As we draw closer to April Fool’s Day, it’ll be virtually impossible not to see some sort of stunt or hoax from brands both big and small filling up our newsfeeds and timelines.
April Fool’s Day by Brands
April Fool’s is a great way for brands to showcase a funnier, personable image while also trying to outdo each other in who can come up with the most outrageous idea and become a viral sensation for the day.
Stunts get people engaged on social media with comments, likes and retweets in their masses, and there’s no doubt that these pranks could achieve more coverage than your average press release would.
Here are a few examples that have caught our eye over the years:
Pictured below is a tweet from Tesco introducing their bouncy aisles for those tricky, hard-to-reach products. Wouldn’t this make the mundane task of the weekly shop much more enjoyable?
Introducing: Bouncy Aisles, in-store from Friday.
Those pesky products on high shelves better watch out… pic.twitter.com/qevQkG4gYn
Costa Coffee pulled a great April Fool’s stunt by introducing a ground breaking service that let customers nod off and have a power nap when they hit an afternoon slump. You can view it below. Let’s face it, all those coffee lovers out there, you’d love this wouldn’t you?
Coca-Cola, the London Eye and British Space Research Programme
The London Eye also jumped on the band wagon with their zero gravity experience, which allowed people to view the sights of London while floating in the air! How many of us would have been scrolling through our news feeds and stopped to see if this was actually real?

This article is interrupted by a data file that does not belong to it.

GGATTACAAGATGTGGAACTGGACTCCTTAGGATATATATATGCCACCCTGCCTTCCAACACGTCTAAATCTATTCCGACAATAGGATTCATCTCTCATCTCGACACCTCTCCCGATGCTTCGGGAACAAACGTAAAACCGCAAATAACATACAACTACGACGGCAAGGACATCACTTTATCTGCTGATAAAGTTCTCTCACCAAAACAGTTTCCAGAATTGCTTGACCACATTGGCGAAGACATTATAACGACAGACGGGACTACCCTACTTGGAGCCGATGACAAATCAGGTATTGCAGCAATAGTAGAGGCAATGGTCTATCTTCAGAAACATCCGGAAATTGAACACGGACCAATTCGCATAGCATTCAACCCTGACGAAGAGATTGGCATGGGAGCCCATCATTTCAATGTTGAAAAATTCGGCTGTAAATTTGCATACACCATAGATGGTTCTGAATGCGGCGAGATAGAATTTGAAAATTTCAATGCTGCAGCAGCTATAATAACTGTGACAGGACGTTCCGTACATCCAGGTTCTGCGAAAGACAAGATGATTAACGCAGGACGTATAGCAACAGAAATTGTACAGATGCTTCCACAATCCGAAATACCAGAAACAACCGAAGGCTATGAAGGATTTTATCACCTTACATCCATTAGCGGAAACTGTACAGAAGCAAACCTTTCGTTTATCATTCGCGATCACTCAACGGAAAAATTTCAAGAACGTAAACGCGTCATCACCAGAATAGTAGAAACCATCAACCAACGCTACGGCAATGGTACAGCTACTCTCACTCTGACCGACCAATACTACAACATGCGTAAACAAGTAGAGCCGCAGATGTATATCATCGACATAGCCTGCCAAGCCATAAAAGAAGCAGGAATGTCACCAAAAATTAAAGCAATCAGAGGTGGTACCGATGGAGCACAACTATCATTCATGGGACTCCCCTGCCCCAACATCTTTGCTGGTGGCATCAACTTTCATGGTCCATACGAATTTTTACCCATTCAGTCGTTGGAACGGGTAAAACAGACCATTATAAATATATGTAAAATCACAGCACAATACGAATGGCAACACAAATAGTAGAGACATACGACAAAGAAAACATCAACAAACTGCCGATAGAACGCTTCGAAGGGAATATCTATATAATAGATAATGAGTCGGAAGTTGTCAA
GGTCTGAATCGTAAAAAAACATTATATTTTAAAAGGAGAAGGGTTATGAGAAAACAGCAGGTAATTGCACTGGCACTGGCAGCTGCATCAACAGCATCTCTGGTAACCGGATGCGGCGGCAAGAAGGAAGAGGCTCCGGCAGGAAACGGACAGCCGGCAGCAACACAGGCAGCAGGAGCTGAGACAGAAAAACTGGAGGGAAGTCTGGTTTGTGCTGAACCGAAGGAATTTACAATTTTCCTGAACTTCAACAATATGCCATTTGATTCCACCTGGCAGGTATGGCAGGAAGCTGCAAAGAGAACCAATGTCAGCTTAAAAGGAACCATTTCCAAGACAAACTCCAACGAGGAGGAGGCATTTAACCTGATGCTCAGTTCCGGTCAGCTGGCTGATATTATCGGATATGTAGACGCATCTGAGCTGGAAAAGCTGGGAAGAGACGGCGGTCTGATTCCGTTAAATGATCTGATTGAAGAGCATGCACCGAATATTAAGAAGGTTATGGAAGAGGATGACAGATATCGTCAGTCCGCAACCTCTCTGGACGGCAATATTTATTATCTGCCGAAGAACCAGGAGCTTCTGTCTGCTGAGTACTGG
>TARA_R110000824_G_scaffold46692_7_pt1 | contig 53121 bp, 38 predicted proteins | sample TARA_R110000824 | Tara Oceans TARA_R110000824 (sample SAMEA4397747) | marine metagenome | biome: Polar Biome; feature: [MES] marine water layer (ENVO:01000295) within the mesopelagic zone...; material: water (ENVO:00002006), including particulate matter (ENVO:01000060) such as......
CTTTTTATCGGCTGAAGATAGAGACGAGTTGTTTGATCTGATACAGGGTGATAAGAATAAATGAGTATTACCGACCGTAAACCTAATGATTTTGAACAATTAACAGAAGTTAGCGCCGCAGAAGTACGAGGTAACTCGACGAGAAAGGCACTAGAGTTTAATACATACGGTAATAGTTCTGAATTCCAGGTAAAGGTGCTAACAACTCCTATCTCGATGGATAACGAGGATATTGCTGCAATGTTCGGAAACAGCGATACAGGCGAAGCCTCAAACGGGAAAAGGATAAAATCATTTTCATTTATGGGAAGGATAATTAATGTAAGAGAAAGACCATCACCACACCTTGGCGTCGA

One of the most famous April Fool’s videos was the spaghetti tree hoax, a three-minute report broadcast on April Fools’ Day 1957 by the BBC current affairs programme Panorama. The report told the tale of a family from Switzerland who were harvesting spaghetti from…a tree. Most people would have had a giggle at this knowing that it was a prank, however, hundreds of viewers phoned into the BBC to see if the story was true or not. Some even asked how they could grow their own spaghetti trees. Decades later, CNN called this broadcast ‘the biggest hoax that any reputable news establishment ever pulled.’ Bravo.
Of course, not all stunts go to plan and some of the biggest names out there seem to have made a faux pas or two on the April 1st. Taco Bell managed to upset thousands of Americans when in 1996 it announced that it had purchased the Liberty Bell and was to rename it “Taco Liberty Bell”. Despite the fast food chain announcing that it was an April Fool’s stunt just a few hours later, the damage had been done and even more were angry that the national monument had been used as part of a prank. So, while April Fool’s Day could be a great opportunity for a business to illustrate its personality, it’s worth considering all possible ways in which the ‘joke’ could be taken before publishing.
However big or small, April Fool’s stunts get you thinking (and most probably laughing) and, as such, it’s a date that marketers should have firmly in their minds. If you aren’t thinking of April Fool’s as a fun way to engage with customers and clients, then you could be missing out on the perfect opportunity to highlight brand personality, an area that’s becoming vitally important in modern marketing. What 2016 will bring? In the world of marketing the possibilities are endless, and we’re intrigued to find out.